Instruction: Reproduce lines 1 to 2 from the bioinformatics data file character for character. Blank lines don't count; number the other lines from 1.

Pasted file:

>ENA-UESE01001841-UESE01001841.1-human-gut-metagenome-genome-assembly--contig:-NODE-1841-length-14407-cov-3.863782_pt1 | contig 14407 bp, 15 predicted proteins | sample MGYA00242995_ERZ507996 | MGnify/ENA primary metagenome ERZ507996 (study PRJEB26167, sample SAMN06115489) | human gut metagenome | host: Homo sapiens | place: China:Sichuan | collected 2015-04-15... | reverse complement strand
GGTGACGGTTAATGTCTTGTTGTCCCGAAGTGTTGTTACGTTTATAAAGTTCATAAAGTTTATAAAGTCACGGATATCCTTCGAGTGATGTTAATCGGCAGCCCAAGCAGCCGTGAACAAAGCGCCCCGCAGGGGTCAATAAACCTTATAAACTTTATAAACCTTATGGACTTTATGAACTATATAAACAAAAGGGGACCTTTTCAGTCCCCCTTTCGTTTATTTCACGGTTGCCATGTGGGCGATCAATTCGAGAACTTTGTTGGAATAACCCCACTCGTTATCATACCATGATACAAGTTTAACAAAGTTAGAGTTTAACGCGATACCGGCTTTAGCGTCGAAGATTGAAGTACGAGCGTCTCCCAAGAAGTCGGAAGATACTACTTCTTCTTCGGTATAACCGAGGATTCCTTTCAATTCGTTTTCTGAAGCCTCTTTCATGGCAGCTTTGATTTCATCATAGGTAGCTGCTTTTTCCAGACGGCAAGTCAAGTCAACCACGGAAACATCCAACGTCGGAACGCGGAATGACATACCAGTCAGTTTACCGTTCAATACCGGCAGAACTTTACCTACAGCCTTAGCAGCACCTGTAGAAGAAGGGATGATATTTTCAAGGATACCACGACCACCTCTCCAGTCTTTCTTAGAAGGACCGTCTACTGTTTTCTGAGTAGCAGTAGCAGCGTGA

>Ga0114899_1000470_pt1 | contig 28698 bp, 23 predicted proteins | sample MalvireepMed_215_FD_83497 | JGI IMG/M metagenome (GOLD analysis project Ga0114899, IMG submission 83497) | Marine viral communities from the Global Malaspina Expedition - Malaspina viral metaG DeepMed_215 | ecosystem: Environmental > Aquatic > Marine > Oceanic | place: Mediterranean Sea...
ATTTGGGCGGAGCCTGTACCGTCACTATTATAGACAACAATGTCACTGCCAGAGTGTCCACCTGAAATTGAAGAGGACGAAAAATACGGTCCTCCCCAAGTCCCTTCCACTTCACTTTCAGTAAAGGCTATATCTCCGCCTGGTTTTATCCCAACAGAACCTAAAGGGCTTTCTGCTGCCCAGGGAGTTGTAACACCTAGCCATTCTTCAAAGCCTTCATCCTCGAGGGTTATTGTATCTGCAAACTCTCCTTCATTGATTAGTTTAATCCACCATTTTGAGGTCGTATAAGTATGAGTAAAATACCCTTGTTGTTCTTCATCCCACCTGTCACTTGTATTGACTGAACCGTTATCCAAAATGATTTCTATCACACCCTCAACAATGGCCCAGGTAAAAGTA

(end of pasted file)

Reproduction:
>ENA-UESE01001841-UESE01001841.1-human-gut-metagenome-genome-assembly--contig:-NODE-1841-length-14407-cov-3.863782_pt1 | contig 14407 bp, 15 predicted proteins | sample MGYA00242995_ERZ507996 | MGnify/ENA primary metagenome ERZ507996 (study PRJEB26167, sample SAMN06115489) | human gut metagenome | host: Homo sapiens | place: China:Sichuan | collected 2015-04-15... | reverse complement strand
GGTGACGGTTAATGTCTTGTTGTCCCGAAGTGTTGTTACGTTTATAAAGTTCATAAAGTTTATAAAGTCACGGATATCCTTCGAGTGATGTTAATCGGCAGCCCAAGCAGCCGTGAACAAAGCGCCCCGCAGGGGTCAATAAACCTTATAAACTTTATAAACCTTATGGACTTTATGAACTATATAAACAAAAGGGGACCTTTTCAGTCCCCCTTTCGTTTATTTCACGGTTGCCATGTGGGCGATCAATTCGAGAACTTTGTTGGAATAACCCCACTCGTTATCATACCATGATACAAGTTTAACAAAGTTAGAGTTTAACGCGATACCGGCTTTAGCGTCGAAGATTGAAGTACGAGCGTCTCCCAAGAAGTCGGAAGATACTACTTCTTCTTCGGTATAACCGAGGATTCCTTTCAATTCGTTTTCTGAAGCCTCTTTCATGGCAGCTTTGATTTCATCATAGGTAGCTGCTTTTTCCAGACGGCAAGTCAAGTCAACCACGGAAACATCCAACGTCGGAACGCGGAATGACATACCAGTCAGTTTACCGTTCAATACCGGCAGAACTTTACCTACAGCCTTAGCAGCACCTGTAGAAGAAGGGATGATATTTTCAAGGATACCACGACCACCTCTCCAGTCTTTCTTAGAAGGACCGTCTACTGTTTTCTGAGTAGCAGTAGCAGCGTGA